Unfortunately my mom’s stint at the Chinese restaurant in New Haven only led from one low-paying menial job to another over the years. Throughout my childhood, I remember staying with my mom in the large house where she was the nanny for a little girl, feeling jealous of the attention the toddler was getting from my mom. Or of the afternoons and weekends I spent in the stale smelling retirement home where she took care of an old lady who had dementia. Or of her smelling like deep fryer after a long day at the fish’n’chips shop even after showering and changing her clothes, and how the smell made me sick and not want to be near her. I had never realized growing up how degrading these jobs must have been to my mom, who came from a poor but educated family, and who was a college graduate and a chemist. But I have never heard her complain. I never even realized that my mom was educated, and had a passion for reading and poetry. My view of my mom shifted when she went back to school in her forties to get a Masters degree in computer science. But instead of being liberating, her degree just led her from one grinding stone to be yoked to a newer but heavier one. I remember her coming home way after my dad and I had eaten dinner, resting for an hour or two on the couch watching a Chinese soap opera, and then going back to study in front of the computer until way past midnight. This was her exhausting life for most of my middle school and high school years. Yet I blamed her for not being my best friend.


I finally came around to reality after college, and understood that our family dynamic was one that was based on survival. My mom had given all her energy into making sure that I won’t just survive, but thrive. Our relationship softened over the years, but I yearned for us to be closer and to understand each other better. I realized that it had to start with trying to understand my parent’s past in order to understand why they are who they are today. My parents were born at the time when China was in the throes of revolution. The country was just recovering from the great famine that killed millions of people. My mom remembers being hungry as a kid and spending hours scraping the scabs of burnt rice off the pot just trying to fill her belly. Although my grandparents were doctors–pediatricians–for generations, they were forced to give up their professions and be peasants. To be poor, uneducated, and miserable with hunger was glorified. This was my mom’s childhood.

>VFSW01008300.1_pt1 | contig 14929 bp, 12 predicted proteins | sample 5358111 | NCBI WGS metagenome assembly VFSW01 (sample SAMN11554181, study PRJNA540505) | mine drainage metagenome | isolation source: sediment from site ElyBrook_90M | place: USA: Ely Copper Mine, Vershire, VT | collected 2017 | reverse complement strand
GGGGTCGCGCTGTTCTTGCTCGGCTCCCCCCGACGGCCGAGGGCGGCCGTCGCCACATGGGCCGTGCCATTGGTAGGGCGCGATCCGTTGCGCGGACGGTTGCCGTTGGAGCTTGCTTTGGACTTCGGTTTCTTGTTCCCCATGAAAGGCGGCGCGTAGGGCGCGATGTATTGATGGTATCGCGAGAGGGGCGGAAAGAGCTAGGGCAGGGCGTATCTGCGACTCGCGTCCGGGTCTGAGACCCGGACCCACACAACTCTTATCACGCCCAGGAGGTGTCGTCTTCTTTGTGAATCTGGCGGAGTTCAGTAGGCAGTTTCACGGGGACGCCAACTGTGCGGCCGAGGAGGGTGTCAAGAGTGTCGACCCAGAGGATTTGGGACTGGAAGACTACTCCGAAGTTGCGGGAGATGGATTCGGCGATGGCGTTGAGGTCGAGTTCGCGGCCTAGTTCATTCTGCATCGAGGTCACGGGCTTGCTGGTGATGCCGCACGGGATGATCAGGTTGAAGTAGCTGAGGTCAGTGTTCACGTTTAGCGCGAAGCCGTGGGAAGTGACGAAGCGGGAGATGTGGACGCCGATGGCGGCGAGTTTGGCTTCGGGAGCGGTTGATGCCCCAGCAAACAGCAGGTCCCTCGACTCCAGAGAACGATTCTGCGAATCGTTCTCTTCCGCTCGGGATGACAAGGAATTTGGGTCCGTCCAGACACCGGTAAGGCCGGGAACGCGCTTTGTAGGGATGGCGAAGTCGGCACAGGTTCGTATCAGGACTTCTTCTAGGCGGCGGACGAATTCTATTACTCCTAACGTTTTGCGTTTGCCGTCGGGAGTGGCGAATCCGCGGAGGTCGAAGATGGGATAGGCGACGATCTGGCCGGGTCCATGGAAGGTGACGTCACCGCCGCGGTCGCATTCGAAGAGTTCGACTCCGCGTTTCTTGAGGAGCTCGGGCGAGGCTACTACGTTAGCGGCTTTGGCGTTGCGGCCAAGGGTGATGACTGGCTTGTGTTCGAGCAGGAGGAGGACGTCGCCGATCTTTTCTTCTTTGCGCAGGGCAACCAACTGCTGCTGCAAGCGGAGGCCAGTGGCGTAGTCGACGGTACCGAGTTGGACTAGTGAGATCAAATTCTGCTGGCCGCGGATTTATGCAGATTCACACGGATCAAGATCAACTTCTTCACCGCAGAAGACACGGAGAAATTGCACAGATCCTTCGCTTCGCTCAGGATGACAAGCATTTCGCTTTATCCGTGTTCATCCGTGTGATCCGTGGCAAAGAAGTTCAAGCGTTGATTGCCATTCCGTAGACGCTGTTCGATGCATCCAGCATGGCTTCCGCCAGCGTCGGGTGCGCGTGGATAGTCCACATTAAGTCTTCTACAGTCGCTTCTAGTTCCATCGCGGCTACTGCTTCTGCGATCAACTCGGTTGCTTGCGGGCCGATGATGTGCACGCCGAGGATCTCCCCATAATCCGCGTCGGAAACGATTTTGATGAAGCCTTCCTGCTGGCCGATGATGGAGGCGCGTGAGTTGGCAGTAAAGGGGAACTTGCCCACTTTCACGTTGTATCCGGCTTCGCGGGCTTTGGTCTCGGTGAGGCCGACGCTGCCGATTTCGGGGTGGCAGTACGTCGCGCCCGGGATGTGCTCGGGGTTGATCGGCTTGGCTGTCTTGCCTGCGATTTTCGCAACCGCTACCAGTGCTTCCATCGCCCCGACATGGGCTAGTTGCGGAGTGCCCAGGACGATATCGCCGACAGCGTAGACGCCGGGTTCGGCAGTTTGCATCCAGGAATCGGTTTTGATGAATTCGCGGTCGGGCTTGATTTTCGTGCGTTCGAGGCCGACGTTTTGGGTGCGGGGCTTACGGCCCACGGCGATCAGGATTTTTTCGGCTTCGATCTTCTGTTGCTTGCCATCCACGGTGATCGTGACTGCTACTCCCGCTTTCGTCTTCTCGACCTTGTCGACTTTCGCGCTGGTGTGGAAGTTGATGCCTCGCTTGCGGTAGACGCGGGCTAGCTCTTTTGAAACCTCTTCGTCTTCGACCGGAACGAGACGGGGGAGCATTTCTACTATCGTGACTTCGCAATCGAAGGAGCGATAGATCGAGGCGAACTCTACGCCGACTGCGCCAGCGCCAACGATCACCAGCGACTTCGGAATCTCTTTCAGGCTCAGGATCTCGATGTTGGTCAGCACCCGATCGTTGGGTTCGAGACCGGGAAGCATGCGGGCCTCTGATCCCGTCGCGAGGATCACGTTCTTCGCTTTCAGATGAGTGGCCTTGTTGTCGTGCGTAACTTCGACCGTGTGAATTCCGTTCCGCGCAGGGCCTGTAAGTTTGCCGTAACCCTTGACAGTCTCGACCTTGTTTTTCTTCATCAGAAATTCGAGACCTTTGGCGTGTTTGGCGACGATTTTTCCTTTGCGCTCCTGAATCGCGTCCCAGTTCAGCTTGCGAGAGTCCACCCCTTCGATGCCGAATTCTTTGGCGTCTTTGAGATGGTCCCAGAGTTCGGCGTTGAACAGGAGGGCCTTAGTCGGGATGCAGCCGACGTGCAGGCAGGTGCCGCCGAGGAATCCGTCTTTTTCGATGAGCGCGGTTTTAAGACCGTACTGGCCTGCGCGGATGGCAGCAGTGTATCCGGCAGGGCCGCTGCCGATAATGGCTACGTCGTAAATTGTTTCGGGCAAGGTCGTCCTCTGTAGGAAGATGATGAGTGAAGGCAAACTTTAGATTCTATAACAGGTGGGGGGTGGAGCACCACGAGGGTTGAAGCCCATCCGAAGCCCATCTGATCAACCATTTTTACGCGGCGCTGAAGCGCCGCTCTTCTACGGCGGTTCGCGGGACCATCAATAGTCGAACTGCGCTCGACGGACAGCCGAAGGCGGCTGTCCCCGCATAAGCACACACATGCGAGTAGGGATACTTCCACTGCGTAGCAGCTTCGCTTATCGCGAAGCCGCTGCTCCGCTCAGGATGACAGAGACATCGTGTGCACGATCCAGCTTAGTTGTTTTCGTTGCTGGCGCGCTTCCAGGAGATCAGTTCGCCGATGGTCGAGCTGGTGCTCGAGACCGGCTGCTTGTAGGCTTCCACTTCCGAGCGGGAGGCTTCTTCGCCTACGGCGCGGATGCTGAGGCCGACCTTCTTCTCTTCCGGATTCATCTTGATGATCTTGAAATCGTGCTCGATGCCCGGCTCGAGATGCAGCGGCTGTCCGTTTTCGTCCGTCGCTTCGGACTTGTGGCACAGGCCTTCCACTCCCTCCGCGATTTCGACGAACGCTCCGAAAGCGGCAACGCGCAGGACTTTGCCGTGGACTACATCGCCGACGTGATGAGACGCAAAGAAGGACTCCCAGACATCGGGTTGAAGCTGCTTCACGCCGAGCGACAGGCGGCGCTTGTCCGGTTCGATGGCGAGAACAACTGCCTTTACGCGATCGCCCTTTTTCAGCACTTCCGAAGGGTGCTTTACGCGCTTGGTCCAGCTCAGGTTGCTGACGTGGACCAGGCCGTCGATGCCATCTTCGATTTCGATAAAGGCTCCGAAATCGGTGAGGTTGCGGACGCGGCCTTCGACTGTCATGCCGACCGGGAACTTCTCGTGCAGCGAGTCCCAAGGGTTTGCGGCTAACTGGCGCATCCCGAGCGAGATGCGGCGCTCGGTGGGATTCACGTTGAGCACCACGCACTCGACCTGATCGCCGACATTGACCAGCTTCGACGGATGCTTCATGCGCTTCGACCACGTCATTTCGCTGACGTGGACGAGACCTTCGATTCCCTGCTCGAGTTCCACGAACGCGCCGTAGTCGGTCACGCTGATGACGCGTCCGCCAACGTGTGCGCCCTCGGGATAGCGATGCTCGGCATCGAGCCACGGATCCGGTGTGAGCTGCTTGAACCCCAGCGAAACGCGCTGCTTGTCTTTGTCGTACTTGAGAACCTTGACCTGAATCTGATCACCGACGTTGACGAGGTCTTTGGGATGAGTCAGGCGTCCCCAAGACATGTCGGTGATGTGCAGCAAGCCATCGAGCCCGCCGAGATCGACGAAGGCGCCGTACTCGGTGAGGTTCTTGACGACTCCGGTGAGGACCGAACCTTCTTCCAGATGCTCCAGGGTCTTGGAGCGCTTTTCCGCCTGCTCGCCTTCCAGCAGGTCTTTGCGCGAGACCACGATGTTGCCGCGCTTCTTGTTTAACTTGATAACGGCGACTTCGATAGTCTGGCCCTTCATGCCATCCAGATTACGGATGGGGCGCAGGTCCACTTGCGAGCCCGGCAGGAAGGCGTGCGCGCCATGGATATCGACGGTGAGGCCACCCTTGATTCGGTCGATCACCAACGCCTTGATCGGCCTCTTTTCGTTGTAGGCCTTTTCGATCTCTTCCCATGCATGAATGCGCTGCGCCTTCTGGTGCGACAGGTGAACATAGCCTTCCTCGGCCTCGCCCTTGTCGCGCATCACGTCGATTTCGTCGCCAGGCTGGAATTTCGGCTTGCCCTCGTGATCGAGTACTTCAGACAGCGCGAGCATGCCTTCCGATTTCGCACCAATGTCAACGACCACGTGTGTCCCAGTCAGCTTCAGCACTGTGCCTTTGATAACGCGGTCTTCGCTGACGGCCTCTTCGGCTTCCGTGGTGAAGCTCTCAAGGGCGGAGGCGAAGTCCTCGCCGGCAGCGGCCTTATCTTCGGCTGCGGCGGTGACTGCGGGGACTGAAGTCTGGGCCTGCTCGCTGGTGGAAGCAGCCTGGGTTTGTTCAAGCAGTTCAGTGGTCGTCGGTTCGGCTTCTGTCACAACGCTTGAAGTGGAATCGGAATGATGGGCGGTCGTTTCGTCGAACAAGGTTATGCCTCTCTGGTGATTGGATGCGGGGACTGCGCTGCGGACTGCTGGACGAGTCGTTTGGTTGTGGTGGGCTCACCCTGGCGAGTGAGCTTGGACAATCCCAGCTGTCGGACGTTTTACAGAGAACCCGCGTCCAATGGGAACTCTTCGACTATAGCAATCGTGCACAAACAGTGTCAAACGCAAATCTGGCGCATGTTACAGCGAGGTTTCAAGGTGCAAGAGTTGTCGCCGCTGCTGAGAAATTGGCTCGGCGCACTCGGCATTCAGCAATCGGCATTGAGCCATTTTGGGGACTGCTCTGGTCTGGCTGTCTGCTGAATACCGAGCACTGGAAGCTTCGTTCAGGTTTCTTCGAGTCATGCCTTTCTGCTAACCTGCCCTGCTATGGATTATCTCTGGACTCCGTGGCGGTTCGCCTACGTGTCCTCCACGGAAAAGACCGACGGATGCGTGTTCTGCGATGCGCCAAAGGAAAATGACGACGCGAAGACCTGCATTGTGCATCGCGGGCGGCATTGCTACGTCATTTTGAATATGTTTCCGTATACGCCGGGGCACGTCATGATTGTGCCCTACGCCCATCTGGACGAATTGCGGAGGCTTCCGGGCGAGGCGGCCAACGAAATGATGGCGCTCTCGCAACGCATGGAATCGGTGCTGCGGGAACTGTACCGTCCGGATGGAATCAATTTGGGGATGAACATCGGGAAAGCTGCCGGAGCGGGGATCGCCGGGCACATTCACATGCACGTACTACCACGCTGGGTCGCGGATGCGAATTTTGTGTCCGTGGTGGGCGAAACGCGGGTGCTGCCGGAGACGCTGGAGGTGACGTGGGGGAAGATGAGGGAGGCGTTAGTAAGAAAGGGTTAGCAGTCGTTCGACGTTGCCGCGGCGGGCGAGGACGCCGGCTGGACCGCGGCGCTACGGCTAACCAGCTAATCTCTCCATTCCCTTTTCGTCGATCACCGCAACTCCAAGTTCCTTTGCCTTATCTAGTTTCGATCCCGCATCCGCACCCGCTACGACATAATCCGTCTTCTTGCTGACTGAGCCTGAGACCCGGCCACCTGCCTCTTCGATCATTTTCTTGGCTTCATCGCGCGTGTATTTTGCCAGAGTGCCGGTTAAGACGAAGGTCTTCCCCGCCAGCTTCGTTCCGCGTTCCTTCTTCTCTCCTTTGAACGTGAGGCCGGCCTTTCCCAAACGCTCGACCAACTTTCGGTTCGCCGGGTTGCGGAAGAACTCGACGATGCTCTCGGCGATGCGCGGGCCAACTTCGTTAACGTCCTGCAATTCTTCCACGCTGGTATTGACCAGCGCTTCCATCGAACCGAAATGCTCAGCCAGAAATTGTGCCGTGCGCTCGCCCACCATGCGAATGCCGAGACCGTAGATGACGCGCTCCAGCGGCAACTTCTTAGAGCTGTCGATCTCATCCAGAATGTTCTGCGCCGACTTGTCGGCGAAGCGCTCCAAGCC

Then in the prime of their lives, the Cultural Revolution took place. Schools were shut down, books were burned, and high school students like my parents were “sent down” to the countryside with work for the farmers. The few times my mom have told me about her experience doing backbreaking labor from sunrise to sundown sounded so unconnected with my poor but still first world childhood that I’ve absorbed them as fiction, not as real, life-shaping experiences that my mom had gone through. The chasm between my mom and I is not just a cultural chasm but one of extreme differences in privilege. My mom never knew a China like today’s, filled with skyscrapers and affluent middle class families. My mom never knew comfort and security in her life except for what she was able to build for herself by hard work, penny pinching, and never allowing for even one frivolous, pleasurable thing just for herself. Because of her I was able to go to UC Berkeley and not worry about paying my tuition or rent. Because of her I was able to get my degree and my cushy corporate jobs, get a taste for cashmere sweaters, $5 coffees, and wait in long lines for brunch. I had never given much thought as to why my mom only buys discount clothes at Ross or Marshall’s, have no idea how to order a cocktail to save her life, never goes to the movies, and almost never travels outside of the country even though she tells me she yearns to. I was always a bit baffled by how much she holds back enjoying her life, because I never understood that her way of life was her ultimate sacrifice. The privilege chasm between us is enormous, and that’s the price she’d unwittingly paid for me to have a better life. I am beginning to understand that living a privileged life does not make it a better or more worthwhile life, it simply is just living a privileged life, and I strive to understand my mom through the lens of her past because despite our differences we’re cosmically connected.